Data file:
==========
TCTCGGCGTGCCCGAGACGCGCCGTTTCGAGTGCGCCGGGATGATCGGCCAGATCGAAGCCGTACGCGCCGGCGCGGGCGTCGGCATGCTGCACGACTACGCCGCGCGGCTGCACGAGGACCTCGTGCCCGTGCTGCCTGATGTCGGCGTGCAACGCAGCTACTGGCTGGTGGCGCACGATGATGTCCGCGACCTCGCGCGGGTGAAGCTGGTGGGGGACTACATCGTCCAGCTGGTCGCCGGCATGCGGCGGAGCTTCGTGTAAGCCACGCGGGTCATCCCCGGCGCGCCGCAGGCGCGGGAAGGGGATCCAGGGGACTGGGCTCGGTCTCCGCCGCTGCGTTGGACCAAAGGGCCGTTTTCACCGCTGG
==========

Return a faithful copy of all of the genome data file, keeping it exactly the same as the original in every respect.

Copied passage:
TCTCGGCGTGCCCGAGACGCGCCGTTTCGAGTGCGCCGGGATGATCGGCCAGATCGAAGCCGTACGCGCCGGCGCGGGCGTCGGCATGCTGCACGACTACGCCGCGCGGCTGCACGAGGACCTCGTGCCCGTGCTGCCTGATGTCGGCGTGCAACGCAGCTACTGGCTGGTGGCGCACGATGATGTCCGCGACCTCGCGCGGGTGAAGCTGGTGGGGGACTACATCGTCCAGCTGGTCGCCGGCATGCGGCGGAGCTTCGTGTAAGCCACGCGGGTCATCCCCGGCGCGCCGCAGGCGCGGGAAGGGGATCCAGGGGACTGGGCTCGGTCTCCGCCGCTGCGTTGGACCAAAGGGCCGTTTTCACCGCTGG